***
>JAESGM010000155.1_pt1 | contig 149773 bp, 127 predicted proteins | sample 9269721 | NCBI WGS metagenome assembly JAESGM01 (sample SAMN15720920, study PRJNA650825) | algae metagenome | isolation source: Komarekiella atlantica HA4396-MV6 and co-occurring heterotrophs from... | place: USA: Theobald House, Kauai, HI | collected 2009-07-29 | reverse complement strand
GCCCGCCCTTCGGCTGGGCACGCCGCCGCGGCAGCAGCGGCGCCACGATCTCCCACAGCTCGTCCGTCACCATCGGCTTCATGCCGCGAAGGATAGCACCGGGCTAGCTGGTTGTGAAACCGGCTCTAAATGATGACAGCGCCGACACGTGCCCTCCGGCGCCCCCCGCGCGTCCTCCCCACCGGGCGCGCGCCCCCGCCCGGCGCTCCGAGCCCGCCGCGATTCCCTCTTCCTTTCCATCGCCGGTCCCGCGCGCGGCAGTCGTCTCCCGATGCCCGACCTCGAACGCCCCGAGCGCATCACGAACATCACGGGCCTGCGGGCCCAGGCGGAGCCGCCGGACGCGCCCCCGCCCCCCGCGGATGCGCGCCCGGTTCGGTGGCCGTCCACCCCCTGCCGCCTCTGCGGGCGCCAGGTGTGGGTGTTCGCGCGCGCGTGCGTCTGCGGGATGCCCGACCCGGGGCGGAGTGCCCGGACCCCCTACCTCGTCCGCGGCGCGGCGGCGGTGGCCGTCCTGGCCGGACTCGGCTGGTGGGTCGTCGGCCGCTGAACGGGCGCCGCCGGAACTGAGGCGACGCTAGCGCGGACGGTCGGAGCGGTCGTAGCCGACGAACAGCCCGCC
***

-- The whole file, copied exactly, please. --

>JAESGM010000155.1_pt1 | contig 149773 bp, 127 predicted proteins | sample 9269721 | NCBI WGS metagenome assembly JAESGM01 (sample SAMN15720920, study PRJNA650825) | algae metagenome | isolation source: Komarekiella atlantica HA4396-MV6 and co-occurring heterotrophs from... | place: USA: Theobald House, Kauai, HI | collected 2009-07-29 | reverse complement strand
GCCCGCCCTTCGGCTGGGCACGCCGCCGCGGCAGCAGCGGCGCCACGATCTCCCACAGCTCGTCCGTCACCATCGGCTTCATGCCGCGAAGGATAGCACCGGGCTAGCTGGTTGTGAAACCGGCTCTAAATGATGACAGCGCCGACACGTGCCCTCCGGCGCCCCCCGCGCGTCCTCCCCACCGGGCGCGCGCCCCCGCCCGGCGCTCCGAGCCCGCCGCGATTCCCTCTTCCTTTCCATCGCCGGTCCCGCGCGCGGCAGTCGTCTCCCGATGCCCGACCTCGAACGCCCCGAGCGCATCACGAACATCACGGGCCTGCGGGCCCAGGCGGAGCCGCCGGACGCGCCCCCGCCCCCCGCGGATGCGCGCCCGGTTCGGTGGCCGTCCACCCCCTGCCGCCTCTGCGGGCGCCAGGTGTGGGTGTTCGCGCGCGCGTGCGTCTGCGGGATGCCCGACCCGGGGCGGAGTGCCCGGACCCCCTACCTCGTCCGCGGCGCGGCGGCGGTGGCCGTCCTGGCCGGACTCGGCTGGTGGGTCGTCGGCCGCTGAACGGGCGCCGCCGGAACTGAGGCGACGCTAGCGCGGACGGTCGGAGCGGTCGTAGCCGACGAACAGCCCGCC